Table 1 Summary of Eocene and Oligocene fossil floras used in this study.
Age of flora # of floras Minimum paleolatitude (°N) Maximum paleolatitude (°N) Average generaa
Eocene 172 26.3 54.8 15
    Early 139 26.3 54.8 12
    Middle 29 26.5 53.8 11
    Late 4 44.6 48 23
Oligocene 29 28.5 68.7 22
a Rounded to the nearest integer.

We obtained digitized lists of genera present in the floras from the Paleobiology Database (, by applying optical character recognition (OCR; online tool at to.pdf files of species lists, or via manual data entry. We retained the genera as determined by the original authors, and we did not perform taxonomic reconciliation. Taxonomic reconciliation involves standardizing a dataset by applying names from a single source, or a few sources (Isaac et al., 2004). Previously, the effects of taxonomic reconciliation on genus richness were tested by Wagner et al. (2007) on a dataset comprising fossil marine mollusks. The authors obtained data records for mollusks from the Paleobiology Database and reconciled generic names by uniformly applying their own expertise and the most current literature (Wagner et al., 2007). Wagner et al. (2007) found that genus richness based on the raw and reconciled lists were similar for the three geochronological time units included in their study. Similarly, the negligible effects of reconciliation on richness were also demonstrated by comparing studies on trilobites (Foote et al., 2007). Thus, we used the generic names from the original sources to calculate genus richness of each flora.

We obtained the modern geo-coordinates of each fossil flora. Initially, we estimated the geo-coordinates for the floras using GeoLocate software (Rios and Bart, 2010) in its web application mode. GeoLocate works by parsing strings of location information, which we supplied for each flora from the original or a secondary source. In cases where GeoLocate could not resolve geo-coordinates of the fossil floras or the estimation seemed dubious, we found the coordinates using Google Maps (, Google Earth Pro (, ME Home Town Locator (, or American Century Farms Finder (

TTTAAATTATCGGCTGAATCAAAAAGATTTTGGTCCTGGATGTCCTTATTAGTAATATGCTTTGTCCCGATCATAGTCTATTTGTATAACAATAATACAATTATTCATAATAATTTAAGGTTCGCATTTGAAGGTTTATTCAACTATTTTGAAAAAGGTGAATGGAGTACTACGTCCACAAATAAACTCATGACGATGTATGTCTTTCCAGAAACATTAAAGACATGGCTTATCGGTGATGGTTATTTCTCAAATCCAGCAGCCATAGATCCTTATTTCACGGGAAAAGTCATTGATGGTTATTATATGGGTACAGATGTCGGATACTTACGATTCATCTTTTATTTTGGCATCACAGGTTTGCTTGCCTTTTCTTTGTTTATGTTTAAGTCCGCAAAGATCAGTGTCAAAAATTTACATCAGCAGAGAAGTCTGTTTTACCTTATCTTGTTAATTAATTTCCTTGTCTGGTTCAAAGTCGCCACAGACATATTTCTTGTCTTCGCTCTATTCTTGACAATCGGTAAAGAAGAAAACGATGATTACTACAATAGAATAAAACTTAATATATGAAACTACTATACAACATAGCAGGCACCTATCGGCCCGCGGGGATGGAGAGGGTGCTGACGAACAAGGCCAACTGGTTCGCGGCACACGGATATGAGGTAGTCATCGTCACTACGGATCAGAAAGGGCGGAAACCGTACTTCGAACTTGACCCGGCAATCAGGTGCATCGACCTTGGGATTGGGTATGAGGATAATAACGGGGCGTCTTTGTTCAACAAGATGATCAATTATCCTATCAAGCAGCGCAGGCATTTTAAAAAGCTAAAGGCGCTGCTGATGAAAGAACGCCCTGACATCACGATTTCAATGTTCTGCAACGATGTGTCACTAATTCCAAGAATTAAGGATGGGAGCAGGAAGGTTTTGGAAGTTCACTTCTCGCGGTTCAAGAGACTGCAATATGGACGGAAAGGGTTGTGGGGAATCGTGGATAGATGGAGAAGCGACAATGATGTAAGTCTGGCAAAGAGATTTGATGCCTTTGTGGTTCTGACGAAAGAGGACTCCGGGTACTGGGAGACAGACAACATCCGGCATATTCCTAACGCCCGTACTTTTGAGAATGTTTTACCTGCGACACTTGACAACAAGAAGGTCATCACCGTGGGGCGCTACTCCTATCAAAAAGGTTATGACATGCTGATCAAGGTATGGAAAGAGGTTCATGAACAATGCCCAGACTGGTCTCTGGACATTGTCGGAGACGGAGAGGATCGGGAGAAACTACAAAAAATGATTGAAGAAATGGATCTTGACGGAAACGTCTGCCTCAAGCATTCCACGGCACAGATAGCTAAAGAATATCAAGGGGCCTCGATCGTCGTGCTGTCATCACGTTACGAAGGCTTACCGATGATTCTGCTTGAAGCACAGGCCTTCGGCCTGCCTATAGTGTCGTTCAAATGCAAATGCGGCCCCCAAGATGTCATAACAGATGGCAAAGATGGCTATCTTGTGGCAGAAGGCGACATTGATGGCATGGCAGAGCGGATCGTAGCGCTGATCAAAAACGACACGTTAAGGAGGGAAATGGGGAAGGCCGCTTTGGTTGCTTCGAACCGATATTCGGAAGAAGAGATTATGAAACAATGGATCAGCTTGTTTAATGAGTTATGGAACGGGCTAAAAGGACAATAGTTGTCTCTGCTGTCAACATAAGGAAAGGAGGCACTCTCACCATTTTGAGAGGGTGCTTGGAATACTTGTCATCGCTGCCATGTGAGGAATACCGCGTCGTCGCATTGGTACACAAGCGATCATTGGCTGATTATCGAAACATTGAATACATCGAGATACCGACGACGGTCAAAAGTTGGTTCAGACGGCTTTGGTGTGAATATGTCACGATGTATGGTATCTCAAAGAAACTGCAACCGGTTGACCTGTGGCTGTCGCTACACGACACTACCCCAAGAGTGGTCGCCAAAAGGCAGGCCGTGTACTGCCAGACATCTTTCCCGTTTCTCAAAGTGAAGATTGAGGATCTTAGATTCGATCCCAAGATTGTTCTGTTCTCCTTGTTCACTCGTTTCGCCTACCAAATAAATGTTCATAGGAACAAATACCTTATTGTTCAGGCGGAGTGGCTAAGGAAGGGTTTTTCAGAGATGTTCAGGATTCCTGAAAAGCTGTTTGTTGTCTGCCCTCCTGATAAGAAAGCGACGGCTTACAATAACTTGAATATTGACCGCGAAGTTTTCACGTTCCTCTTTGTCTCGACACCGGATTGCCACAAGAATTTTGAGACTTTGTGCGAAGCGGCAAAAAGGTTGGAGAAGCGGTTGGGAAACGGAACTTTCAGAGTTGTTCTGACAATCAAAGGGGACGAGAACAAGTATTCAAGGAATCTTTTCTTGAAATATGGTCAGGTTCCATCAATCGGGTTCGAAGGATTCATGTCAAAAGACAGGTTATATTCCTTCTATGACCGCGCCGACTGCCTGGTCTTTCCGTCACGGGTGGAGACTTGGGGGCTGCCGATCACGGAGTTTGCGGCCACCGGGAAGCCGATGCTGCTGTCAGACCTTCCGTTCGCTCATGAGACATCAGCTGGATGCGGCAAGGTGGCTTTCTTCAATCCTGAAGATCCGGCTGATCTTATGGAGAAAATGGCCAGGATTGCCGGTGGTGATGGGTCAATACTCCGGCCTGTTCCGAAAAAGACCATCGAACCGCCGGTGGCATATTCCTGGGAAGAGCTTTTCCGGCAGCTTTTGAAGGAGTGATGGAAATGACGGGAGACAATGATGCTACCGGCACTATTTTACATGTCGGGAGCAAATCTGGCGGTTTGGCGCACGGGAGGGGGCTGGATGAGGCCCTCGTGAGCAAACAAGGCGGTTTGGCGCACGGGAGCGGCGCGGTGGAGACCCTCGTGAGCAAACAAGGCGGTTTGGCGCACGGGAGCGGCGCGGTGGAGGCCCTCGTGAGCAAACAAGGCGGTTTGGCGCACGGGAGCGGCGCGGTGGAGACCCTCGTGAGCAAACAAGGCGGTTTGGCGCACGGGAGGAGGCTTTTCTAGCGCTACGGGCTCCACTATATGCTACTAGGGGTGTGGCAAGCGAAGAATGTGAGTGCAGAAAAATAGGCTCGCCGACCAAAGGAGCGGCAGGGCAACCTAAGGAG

We used the modern geo-coordinates of the fossil floras to find their paleolatitudes. For floras east of the Rocky Mountains, we obtained paleolatitudes by using the Paleolatitude Calculator ( The calculator accepted as input the modern coordinates, an age in millions of years, and a paleomagnetic reference frame. For age, we used the mid-point ages of the early and middle Eocene and the Oligocene, and these are, respectively, 51.9MYA, 42.8MYA, and 28.4MYA. There were no late Eocene floras east of the Rocky Mountains. Within the Paleolatitude Calculator, we applied the default paleomagnetic reference frame. For floras within and west of the Rocky Mountains, there were no available paleomagnetic reference frames in the Paleolatitude Calculator. For these, we found paleolatitudes using the Paleobiology Database, except for some floras from Alaska, for which the database did not have records. For the fossil floras from Alaska, we found paleolatitudes using printed maps for the Eocene and (shown on 50my map; Irving, 1979) and Oligocene (shown on 25my map; Smith, 1981) epochs. For a small subsample of floras occurring east of the Rocky Mountains, we compared coordinates derived from the maps, the Paleobiology Database, and the Paleolatitude Calculator and found them to be highly similar (i.e., ±1° or less; data not shown).

1.2 Data analyses

We used quadratic regressions to test for linear and curvilinear trends in the latitudinal gradients of vascular plant genera within the Eocene and Oligocene epochs as well as for the early and middle intervals of the Eocene. The late interval of the Eocene possessed too few samples (n=4) for meaningful analysis, so we performed an additional analysis in which we combined it with the middle Eocene. We applied quadratic regression, because curvilinear latitudinal gradients have been detected in some extant organisms, and we wanted to consider this possibility (Lyons and Willig, 1999; Sax, 2001; Gaston and Spicer, 2013).